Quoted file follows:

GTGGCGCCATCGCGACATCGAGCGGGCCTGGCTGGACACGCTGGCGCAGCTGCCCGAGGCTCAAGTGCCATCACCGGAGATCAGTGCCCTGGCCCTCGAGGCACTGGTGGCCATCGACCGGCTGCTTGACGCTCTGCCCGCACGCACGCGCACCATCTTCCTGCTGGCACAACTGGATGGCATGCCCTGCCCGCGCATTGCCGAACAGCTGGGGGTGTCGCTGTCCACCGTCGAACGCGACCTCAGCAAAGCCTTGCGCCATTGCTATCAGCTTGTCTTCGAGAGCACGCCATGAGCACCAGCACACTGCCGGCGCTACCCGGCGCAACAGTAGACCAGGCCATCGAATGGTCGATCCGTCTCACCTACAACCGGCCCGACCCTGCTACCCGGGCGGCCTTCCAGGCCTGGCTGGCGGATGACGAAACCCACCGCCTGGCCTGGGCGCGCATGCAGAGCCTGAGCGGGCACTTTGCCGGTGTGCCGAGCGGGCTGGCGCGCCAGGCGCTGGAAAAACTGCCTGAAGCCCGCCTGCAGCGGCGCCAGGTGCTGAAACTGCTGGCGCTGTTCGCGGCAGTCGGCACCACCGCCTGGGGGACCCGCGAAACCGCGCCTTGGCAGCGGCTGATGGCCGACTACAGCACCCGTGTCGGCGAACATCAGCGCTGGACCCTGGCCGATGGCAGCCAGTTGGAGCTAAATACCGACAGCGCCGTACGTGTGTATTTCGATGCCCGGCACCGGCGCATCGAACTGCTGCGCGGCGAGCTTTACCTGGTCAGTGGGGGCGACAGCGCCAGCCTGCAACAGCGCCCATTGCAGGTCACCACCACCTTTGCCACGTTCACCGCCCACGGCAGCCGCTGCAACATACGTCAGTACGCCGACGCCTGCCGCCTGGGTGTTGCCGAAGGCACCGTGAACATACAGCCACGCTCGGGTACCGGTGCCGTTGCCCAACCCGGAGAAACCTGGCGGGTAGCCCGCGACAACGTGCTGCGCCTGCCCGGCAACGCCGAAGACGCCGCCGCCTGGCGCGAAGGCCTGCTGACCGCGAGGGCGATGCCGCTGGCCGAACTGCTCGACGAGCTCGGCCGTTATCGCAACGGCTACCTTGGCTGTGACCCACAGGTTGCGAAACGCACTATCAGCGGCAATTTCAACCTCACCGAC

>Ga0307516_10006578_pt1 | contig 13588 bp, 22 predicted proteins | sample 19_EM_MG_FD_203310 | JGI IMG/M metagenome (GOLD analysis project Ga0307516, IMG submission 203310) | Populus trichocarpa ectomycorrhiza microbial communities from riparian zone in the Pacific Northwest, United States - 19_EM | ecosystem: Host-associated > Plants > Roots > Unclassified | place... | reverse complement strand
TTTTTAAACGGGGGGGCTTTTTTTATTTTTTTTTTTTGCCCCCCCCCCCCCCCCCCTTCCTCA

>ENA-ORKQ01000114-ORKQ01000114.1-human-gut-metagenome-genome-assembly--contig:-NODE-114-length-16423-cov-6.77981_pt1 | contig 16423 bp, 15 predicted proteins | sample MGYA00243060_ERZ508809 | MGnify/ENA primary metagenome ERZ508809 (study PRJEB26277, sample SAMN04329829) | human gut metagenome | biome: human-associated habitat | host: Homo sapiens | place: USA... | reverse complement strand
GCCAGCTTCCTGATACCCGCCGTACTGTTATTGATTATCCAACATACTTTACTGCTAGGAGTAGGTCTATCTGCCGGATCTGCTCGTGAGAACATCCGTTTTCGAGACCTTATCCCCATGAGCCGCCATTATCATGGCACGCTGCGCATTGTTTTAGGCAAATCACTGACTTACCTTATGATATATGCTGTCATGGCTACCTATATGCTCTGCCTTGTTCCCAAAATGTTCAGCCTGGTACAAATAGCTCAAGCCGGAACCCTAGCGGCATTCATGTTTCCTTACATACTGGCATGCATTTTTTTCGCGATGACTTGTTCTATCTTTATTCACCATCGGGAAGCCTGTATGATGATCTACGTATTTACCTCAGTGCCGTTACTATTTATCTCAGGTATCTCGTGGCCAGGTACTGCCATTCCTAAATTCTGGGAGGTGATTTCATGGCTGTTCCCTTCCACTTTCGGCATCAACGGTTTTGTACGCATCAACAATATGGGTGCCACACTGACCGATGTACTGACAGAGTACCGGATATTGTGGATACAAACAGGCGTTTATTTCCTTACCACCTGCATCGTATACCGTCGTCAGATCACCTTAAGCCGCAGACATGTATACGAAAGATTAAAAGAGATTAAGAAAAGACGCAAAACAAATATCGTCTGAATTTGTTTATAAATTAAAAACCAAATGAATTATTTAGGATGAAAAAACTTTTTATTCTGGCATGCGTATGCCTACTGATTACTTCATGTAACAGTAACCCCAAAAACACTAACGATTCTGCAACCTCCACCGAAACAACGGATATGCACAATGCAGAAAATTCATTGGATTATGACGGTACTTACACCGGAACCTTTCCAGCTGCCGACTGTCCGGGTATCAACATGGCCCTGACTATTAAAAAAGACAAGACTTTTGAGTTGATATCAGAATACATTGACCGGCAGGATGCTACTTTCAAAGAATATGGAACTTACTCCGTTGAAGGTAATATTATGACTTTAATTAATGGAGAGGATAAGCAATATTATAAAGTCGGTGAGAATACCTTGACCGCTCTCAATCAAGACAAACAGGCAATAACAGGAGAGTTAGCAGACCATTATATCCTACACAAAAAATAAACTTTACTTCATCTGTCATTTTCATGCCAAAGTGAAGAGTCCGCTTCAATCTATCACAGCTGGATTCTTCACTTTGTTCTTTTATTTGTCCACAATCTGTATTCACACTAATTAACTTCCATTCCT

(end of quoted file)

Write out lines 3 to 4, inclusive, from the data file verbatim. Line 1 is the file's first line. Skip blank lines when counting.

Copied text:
TTTTTAAACGGGGGGGCTTTTTTTATTTTTTTTTTTTGCCCCCCCCCCCCCCCCCCTTCCTCA

>ENA-ORKQ01000114-ORKQ01000114.1-human-gut-metagenome-genome-assembly--contig:-NODE-114-length-16423-cov-6.77981_pt1 | contig 16423 bp, 15 predicted proteins | sample MGYA00243060_ERZ508809 | MGnify/ENA primary metagenome ERZ508809 (study PRJEB26277, sample SAMN04329829) | human gut metagenome | biome: human-associated habitat | host: Homo sapiens | place: USA... | reverse complement strand